Hands down, here's the funniest bar name I saw on signage along Wisconsin Highway 21--the Stumble Inn

© Copyright 2010 Audrey Kletscher Helbling

 

A roadside oddity: the Kasota Zoo October 26, 2010

Filed under: Uncategorized — Audrey Kletscher Helbling @ 7:37 AM
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WHEN I WAS A CHILD, I loved the story about The Three Billy Goats Gruff. Do you remember that tale of the three goats planning to cross a bridge, but first encountering a hungry troll?

The goats, beginning with the smallest, tricked the troll into waiting for the next, and bigger, goat. The third, and largest, goat was so big that he easily tossed the troll into oblivion and safely crossed the bridge.

I’m not sure why I enjoyed that tale so much. Maybe because I owned that storybook and my mom read and reread the words until I had them memorized. Or maybe I just appreciated that three goats could outsmart a mean old troll.

Anyway, because of that childhood literary introduction to goats, I’ve always rather enjoyed these mischievous animals. I find them humorous and cute and naughty all at the same time.

So, when I saw a bunch of goats fenced in at the Kasota Zoo several weeks ago, I had to investigate. Believe me, this is unlike any zoo you’ve ever seen. Propped pallets and a hodge podge of fences corral the 32 pygmy goats at this roadside oddity on the southern edge of Kasota.

 

 

The Kasota Zoo, home to 32 pygmy goats.

 

 

The goats have plenty of space to roam at the Kasota Zoo.

 

Toss in rocks and old tires, a bunch of shacks (some covered with tarps) and a few American flags and you have, by far, the strangest, weirdest, oddest, most unusual zoo I have ever visited.

 

 

American flag decor adds a patriotic flair to this down-home zoo.

 

I really question whether this even qualifies as a zoo given I paid no admission and saw no pathways that would take me beyond standing next to the fence watching the goats.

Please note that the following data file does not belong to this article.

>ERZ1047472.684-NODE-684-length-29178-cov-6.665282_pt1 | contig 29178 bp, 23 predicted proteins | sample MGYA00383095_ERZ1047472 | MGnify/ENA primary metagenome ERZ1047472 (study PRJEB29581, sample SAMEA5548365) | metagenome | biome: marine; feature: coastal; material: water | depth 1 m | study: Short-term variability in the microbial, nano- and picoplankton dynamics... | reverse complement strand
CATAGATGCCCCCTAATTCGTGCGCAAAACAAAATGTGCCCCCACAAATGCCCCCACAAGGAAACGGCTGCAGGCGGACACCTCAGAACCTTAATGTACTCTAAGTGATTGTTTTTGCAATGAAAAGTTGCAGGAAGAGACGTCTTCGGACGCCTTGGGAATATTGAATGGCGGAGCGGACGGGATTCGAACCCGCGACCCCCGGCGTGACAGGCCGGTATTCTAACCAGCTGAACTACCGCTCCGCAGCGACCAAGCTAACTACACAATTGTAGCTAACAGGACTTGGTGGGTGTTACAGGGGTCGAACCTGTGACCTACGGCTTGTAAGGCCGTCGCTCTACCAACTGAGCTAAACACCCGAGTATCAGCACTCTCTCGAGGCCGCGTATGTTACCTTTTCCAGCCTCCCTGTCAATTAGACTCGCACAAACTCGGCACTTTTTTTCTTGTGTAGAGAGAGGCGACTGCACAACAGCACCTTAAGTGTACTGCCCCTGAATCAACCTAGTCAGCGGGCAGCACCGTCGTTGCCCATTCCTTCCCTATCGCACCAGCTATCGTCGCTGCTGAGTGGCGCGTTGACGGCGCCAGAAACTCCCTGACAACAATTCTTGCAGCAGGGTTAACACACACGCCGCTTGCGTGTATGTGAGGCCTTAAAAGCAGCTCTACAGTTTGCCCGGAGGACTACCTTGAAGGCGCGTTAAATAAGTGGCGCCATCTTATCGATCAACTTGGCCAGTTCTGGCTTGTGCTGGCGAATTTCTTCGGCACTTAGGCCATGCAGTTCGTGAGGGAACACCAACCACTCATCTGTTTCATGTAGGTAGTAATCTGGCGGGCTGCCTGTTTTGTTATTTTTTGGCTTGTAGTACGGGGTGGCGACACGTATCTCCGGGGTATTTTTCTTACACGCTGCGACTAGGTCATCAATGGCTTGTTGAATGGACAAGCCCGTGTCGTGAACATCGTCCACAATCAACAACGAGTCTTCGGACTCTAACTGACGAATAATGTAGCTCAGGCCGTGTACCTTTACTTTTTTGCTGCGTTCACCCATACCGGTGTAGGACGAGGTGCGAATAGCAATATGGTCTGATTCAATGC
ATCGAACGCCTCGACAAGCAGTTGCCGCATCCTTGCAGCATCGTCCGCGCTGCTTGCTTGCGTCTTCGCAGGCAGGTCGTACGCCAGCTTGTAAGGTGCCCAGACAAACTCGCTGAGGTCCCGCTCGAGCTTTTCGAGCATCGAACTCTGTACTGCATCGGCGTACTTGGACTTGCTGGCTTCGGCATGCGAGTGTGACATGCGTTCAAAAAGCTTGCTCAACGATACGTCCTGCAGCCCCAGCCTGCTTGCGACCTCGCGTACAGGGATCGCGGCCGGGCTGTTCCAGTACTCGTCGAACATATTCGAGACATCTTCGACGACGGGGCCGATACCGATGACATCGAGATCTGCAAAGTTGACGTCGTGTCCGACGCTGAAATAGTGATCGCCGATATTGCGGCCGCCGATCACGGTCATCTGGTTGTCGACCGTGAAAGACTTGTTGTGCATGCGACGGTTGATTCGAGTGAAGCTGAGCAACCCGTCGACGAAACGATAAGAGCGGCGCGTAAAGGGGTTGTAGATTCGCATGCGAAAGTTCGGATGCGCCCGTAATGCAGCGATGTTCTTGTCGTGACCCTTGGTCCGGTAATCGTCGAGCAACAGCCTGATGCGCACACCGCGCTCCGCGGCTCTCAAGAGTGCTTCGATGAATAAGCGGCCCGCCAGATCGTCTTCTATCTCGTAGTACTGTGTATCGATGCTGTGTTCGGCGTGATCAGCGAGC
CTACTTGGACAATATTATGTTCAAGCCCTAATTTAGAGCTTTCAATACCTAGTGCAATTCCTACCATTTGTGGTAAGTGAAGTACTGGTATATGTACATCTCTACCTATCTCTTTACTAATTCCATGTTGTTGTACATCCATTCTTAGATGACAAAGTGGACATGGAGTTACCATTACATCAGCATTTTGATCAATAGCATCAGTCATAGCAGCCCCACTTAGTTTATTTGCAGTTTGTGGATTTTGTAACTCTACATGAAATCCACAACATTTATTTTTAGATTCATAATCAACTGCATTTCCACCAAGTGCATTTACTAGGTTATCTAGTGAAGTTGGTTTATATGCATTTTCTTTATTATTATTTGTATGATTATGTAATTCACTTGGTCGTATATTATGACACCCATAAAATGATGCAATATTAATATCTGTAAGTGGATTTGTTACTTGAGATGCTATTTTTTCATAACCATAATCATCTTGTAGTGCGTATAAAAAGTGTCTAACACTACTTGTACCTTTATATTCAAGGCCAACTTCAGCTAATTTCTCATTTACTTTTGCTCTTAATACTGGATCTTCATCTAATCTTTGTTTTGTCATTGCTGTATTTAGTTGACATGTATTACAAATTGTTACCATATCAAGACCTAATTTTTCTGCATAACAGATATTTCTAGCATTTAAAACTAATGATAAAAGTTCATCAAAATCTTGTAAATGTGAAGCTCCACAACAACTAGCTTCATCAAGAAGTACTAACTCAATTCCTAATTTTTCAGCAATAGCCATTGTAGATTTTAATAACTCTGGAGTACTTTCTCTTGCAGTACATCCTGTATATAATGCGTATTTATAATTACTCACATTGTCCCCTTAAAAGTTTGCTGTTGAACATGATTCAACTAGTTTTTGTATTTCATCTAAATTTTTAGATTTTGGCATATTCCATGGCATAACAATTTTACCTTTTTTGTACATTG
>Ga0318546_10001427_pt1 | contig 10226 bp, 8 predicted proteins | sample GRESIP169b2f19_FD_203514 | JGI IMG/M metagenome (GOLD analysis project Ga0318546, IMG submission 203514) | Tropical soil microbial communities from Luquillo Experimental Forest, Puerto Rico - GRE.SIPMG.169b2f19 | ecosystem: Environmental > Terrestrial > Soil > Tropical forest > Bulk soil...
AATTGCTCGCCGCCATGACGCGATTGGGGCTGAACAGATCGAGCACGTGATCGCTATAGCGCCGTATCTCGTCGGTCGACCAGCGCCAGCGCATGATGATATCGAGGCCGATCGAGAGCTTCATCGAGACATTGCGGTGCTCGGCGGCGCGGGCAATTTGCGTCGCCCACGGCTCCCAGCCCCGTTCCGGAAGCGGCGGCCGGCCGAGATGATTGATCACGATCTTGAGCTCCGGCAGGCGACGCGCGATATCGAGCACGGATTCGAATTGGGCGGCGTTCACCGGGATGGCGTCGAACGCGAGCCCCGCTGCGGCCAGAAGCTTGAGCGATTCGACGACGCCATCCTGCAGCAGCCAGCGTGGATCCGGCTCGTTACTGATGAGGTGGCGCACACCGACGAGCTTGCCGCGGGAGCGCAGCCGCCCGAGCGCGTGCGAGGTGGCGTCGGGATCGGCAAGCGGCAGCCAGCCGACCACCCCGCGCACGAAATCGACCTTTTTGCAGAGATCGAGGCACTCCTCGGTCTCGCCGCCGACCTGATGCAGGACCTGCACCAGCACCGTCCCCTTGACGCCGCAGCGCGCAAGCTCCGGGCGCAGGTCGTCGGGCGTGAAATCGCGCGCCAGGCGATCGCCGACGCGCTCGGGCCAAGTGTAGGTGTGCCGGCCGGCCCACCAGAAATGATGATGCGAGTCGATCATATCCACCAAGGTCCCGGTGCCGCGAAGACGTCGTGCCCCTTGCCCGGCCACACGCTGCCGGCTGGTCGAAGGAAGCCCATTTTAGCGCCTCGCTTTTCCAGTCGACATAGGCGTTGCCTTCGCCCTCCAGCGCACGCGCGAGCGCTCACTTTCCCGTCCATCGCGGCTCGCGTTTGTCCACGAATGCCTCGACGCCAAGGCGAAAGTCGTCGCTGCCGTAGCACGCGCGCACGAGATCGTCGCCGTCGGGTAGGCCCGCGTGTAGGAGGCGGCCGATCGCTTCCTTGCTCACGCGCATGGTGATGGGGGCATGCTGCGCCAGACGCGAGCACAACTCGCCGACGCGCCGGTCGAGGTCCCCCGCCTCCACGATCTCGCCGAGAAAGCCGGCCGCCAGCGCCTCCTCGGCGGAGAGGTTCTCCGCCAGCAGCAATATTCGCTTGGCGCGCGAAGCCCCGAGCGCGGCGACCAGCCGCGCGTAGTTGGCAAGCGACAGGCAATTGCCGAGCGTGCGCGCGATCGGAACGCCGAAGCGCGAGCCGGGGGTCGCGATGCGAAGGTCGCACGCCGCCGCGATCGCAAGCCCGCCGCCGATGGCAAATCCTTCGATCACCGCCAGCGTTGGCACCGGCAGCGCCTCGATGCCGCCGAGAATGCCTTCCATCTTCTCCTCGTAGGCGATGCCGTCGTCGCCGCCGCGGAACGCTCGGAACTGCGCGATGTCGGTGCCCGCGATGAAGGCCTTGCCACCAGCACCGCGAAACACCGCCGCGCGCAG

That’s when zookeeper Eugene joined me. I have no idea where he appeared from, but, all of a sudden, there he was. His co-zookeeper, girlfriend Patty, was hunkered down in a lawn chair on the zoo driveway.

I didn’t learn too much from Eugene. He’s not the most talkative fellow. But you can tell he genuinely cares for these goats, which are rotund enough to have eaten a troll or two. His zoo has been here 30-plus years, he says.

He grew up with goats; his dad had milk goats.

But Eugene and Patty raise and care for pygmy goats, which they’ll sell to anyone who wants one.

“Do you have names for all of them?” I ask Eugene.

“That one’s Number 8,” he says, pointing, while I struggle to keep from laughing that a goat would be named Number 8.

But then he picks out Spot and Chucky. That’s more like it, I think—name-names for these inquisitive creatures that have scooted up to the fence to see me.

 

 

Eugene and Patty have named all their goats, although I can't tell you the name of this one.

 

I don’t spend much more time at the Kasota Zoo, just enough for Eugene to tell me that he has a visual impairment and that Patty is legally blind.

 

 

Eugene, the zookeeper at the Kasota Zoo, wears thick glasses, but still struggles to see.

 

I don’t mention a word about trolls to these zookeepers. Not a single word.

© Copyright 2010 Audrey Kletscher Helbling